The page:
Take another look at those garden pests
Words & pictures Paul Donovan
The French eat them in great numbers but few other people are quite as adventurous. What am I talking about eating? Snails, of course.
I have written a few articles extolling the virtues of bush tucker because it’s plentiful and easy to find. But not everyone may be motivated enough to eat crickets, locusts, and other creepy crawlies. However, slugs and snails are a bit different, because they more resemble limpets or whelks. So if you have a liking for seafood, you won’t find them too unpalatable.
Slugs (which are essentially snails without their shells) and snails are a rich source of nutrients, for they are high in both protein and minerals. Also, because they are easy to source (in most locations) and prepare, they make one of the best survival foods.
I am sure the gardeners amongst us will be familiar with this creature. These ‘homeless’ gastropods, typified by their black rubber-like bodies covered in a mucous coating, live mainly in the soil and wreak havoc in gardens. Their mouth has a rasp-like radula (tongue) and chitinised jaw, which they use to munch through succulent green plants. Slugs will also eat carrion and fungi.
Although generally regarded as being shell-less, many slug species do have a reduced internal shell. One such species is the earthworm-eating slug of the family Testacellidae. The two remaining slug groups are called Roundbacks and Keeled slugs.
Roundbacks, such as the common garden slug, have dome-shaped bodies, while Keeled slugs have a keel, or ridge running along their back. The Keeled slugs are the larger members, reaching anywhere up to 20-23cm in length.
The retractable tentacles on the head are the organs by which the slug smells, making them able to detect food several metres away.
Shelled gastropod molluscs occur in the oceans, in freshwater, and on land. Those that have lost their gills and breathe air are the easiest to identify and, in respect of this article, are typically the most important to us.
The snail’s shell is essentially made from calcium and is a hollow cone shape spiralling around a hollow central column. Their body is in a bag-like structure with only the head and ‘foot’ visible at any one time.
In effect, the head is an extension of the foot and identified by two pairs of tentacles. The mucous coating, left by the foot, acts as a lubricant to enable the animal to move easily over surfaces.
Like slugs, snails also have a radula tongue for rasping away at tender young plants, making them a great nuisance to the green-fingered gardeners amongst us. Although essentially vegetarian, some snails are carnivorous and feed on earthworms and even other snails.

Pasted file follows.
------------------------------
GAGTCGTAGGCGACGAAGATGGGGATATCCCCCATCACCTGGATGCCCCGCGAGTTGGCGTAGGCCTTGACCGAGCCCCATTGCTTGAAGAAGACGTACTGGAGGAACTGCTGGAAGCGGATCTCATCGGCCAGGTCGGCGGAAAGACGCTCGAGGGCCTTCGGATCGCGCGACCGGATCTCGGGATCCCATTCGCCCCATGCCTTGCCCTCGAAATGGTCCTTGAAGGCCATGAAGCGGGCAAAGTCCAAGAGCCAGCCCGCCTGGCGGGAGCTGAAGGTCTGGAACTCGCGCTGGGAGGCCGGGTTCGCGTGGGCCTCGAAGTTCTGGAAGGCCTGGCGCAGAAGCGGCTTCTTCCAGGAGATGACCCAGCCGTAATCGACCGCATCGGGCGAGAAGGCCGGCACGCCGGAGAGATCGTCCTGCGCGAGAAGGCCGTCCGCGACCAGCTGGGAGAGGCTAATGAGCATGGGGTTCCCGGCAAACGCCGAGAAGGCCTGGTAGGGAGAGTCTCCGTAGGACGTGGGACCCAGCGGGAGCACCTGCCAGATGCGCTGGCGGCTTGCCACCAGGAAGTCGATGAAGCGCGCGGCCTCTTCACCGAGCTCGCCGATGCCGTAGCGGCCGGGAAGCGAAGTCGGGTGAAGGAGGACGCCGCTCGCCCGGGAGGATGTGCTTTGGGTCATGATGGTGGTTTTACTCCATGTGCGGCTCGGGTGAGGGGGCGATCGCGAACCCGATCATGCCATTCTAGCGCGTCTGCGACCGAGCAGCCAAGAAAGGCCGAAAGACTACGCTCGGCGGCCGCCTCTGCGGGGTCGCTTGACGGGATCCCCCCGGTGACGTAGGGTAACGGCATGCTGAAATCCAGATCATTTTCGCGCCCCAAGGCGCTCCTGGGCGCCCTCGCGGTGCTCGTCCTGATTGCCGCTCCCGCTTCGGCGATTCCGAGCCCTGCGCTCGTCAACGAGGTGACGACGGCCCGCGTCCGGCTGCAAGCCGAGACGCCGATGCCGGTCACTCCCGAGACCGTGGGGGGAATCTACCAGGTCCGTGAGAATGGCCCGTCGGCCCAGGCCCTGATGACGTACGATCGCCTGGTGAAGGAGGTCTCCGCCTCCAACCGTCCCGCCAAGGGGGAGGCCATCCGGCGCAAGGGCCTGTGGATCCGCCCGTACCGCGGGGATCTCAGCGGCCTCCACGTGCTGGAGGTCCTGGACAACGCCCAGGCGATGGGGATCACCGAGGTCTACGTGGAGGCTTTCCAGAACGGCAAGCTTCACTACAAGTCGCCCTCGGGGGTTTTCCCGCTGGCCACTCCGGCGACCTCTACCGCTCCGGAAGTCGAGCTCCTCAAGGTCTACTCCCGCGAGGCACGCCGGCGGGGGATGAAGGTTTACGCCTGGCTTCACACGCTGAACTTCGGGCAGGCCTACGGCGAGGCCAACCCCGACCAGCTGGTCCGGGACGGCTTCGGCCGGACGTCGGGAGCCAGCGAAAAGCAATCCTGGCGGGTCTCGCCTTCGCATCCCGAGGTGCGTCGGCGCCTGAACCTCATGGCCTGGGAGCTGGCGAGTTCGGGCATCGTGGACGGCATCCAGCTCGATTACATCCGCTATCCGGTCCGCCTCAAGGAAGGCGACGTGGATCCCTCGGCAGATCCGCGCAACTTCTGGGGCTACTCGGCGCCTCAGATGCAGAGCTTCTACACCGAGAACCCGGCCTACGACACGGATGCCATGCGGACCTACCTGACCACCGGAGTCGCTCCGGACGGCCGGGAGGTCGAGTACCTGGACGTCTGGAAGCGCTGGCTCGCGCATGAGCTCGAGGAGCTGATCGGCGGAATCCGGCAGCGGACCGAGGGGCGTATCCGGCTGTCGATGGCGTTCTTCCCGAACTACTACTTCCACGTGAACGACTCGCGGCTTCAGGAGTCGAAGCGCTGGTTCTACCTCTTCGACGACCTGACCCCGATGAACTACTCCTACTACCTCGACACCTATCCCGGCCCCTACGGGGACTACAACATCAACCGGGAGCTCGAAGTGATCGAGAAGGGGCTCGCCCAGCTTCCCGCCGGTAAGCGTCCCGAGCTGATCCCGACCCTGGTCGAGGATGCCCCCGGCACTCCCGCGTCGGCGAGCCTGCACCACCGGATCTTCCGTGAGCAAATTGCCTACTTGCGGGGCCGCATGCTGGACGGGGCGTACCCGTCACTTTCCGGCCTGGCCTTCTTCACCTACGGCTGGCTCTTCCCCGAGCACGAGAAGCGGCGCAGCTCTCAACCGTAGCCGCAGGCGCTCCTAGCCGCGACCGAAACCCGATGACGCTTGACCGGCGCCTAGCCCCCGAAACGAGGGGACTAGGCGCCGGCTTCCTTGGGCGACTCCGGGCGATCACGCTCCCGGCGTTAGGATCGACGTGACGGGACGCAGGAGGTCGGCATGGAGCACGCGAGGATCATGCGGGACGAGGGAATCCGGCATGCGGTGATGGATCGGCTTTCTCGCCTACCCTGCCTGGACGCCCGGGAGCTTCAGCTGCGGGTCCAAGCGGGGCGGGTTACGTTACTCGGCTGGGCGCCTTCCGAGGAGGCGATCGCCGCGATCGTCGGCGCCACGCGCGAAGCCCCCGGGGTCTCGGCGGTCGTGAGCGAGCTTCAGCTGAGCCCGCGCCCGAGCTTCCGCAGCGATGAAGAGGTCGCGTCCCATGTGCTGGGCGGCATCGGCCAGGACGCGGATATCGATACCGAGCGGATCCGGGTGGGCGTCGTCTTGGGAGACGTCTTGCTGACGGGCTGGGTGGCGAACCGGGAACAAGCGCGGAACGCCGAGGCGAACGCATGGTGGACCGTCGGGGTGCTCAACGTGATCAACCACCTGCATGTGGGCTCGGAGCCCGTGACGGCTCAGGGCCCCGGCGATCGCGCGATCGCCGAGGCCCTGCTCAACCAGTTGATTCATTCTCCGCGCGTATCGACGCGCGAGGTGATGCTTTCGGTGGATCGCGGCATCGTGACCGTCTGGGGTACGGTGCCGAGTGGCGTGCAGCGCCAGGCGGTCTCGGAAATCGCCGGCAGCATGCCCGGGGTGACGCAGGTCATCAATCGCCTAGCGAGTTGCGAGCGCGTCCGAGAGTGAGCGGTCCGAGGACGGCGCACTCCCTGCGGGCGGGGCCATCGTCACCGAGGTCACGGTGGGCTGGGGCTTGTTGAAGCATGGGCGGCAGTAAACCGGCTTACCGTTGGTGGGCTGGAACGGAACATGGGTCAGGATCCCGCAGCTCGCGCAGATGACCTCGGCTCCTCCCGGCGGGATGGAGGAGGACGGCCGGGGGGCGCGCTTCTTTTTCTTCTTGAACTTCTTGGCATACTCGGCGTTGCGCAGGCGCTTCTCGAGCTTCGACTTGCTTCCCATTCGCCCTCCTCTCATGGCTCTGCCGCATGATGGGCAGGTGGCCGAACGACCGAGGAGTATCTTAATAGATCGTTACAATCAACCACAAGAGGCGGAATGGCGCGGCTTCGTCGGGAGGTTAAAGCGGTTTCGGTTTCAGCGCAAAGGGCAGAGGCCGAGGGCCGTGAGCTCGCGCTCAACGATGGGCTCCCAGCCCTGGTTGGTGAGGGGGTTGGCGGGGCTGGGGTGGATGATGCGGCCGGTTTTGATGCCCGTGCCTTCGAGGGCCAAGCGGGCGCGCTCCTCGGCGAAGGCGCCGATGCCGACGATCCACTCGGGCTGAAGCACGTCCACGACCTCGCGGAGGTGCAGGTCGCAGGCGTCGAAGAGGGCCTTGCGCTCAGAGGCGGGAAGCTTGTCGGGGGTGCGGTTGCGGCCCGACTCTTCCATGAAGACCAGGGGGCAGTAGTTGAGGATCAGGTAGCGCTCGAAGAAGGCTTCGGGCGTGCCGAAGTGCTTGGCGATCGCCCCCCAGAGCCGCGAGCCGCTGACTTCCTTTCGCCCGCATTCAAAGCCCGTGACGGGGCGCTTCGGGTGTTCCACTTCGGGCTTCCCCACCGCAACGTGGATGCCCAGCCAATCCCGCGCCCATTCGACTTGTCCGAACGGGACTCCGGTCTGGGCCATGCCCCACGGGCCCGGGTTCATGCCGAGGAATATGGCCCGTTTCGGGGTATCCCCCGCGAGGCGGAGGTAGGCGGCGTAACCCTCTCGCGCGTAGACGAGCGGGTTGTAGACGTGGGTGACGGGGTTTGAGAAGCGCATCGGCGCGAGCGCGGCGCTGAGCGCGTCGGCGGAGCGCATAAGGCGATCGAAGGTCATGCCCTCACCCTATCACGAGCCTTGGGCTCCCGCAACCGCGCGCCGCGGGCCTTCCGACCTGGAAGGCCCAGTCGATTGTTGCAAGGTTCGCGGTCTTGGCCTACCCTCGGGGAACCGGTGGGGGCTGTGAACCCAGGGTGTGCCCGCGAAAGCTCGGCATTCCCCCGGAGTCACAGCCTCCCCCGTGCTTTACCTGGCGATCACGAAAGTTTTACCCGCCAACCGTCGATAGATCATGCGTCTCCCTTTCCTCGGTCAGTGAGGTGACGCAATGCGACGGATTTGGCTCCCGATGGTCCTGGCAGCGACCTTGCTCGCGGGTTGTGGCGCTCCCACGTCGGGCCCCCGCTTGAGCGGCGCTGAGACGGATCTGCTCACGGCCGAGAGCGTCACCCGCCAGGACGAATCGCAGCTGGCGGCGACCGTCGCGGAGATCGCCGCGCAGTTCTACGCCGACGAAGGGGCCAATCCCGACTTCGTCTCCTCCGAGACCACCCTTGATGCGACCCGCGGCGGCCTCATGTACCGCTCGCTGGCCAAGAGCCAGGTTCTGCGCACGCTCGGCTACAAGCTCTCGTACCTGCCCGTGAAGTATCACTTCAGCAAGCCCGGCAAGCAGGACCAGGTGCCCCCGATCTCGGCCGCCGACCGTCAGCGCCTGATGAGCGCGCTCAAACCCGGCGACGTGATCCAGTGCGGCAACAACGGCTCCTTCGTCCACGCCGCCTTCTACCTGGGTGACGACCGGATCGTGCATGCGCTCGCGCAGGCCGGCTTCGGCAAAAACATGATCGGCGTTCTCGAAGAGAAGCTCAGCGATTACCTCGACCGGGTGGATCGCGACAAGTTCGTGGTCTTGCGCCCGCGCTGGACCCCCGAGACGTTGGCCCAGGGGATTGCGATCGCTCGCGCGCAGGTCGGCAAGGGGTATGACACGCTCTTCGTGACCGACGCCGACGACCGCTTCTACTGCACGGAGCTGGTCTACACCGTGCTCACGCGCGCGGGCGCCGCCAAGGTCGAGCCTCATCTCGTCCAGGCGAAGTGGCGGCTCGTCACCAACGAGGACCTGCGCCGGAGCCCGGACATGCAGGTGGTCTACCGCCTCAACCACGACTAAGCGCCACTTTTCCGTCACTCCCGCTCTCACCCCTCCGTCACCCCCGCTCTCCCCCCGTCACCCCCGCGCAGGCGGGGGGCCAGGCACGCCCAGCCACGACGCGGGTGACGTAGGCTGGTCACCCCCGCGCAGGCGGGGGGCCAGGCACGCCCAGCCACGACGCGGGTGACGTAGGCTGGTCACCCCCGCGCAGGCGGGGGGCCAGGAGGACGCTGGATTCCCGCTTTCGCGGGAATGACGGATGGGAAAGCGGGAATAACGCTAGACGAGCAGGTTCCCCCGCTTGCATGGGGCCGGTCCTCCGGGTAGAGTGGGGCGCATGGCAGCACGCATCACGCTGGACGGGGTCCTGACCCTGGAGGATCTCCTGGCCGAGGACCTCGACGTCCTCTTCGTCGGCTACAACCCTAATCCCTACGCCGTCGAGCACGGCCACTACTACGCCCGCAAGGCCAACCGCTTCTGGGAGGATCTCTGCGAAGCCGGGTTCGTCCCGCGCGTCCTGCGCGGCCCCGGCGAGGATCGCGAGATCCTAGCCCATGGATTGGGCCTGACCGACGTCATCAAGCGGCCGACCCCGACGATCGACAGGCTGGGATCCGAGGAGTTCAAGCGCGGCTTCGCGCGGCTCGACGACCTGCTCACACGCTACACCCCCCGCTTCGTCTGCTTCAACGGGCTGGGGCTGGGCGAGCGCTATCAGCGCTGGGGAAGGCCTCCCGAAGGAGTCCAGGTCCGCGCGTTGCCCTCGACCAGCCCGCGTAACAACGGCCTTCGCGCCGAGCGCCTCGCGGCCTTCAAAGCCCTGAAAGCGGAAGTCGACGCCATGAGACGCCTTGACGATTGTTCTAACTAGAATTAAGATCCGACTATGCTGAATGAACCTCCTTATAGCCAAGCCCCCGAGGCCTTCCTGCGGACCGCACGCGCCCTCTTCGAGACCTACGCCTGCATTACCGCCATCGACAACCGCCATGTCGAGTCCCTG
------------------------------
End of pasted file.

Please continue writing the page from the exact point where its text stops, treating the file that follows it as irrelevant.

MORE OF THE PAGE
It should go without saying, only living slugs and snails should be harvested. Any that smell bad should be discarded. Do not assume that a snail that is not moving is dead. Generally, snails are nocturnal and sleep during the day.
Hibernating snails can also be eaten, providing the seal around the shell entrance is intact and not receding; receding seals are an indication that the snail is either dead or in the last throes of life.
Avoid collecting individuals which are feeding on, or are in the local area of, poisonous plants or fungi. Slugs and snails can process the toxins in these plants/fungi, but if we were to eat the slug/snail it could cause us serious problems. Cooking does not always render the individual harmless.
How to cook them
The traditional way of cooking snails is to boil them in water and eat them like limpets and mussels. However, they can also be cooked in the embers of a fire or even fried. Whatever you do, do NOT eat them raw.
Although the snails you may find in the wild will be smaller than the large white snail (Gros blanch) eaten in France, the snail inside the shell is almost the same size. And, I must admit, better tasting.
All slugs and snails should have their stomachs purged to remove anybody waste or any toxic plant compounds present. As I have mentioned, both are likely to eat plants which are harmless to them, but dangerous to us.
Purging can be achieved by either soaking the animal in salty water for about 24 hours or feeding them a diet of harmless plants or bread crumbs. If you can source a strong herb, purge them on this as it will infuse into their flesh and give them a more palatable taste.
To cook slugs and snails, plunge them in boiling water and boil for eight to 10 minutes. Be careful not to put too many in the pot at a time, as the water tends to froth up and will spill over. The frothing is caused by the slime the slug/snail produces, often as a result of it being removed from its natural environment.
Taste can be enhanced by adding a strong herb such as wild garlic or mint. The foot itself may be slightly rubbery, but the rest of the snail is quite soft and tender.
Another way of cooking snails and slugs is to wrap them in a non-toxic leaf with a few herbs and a drop of water. Cover the leaf in wet mud and cook in hot coals for 10 to 12 minutes, depending on the number and size of snails. Because the snails are cooked in their own juices, they don’t lose that ‘meaty’ taste as they do with boiling.
If you want a gradual introduction to eating bush food, slugs and snails may be the answer. Granted, they can be a bit like chewing a piece of rubber but are very palatable. And just imagine how much you would be paying for them in a swanky restaurant.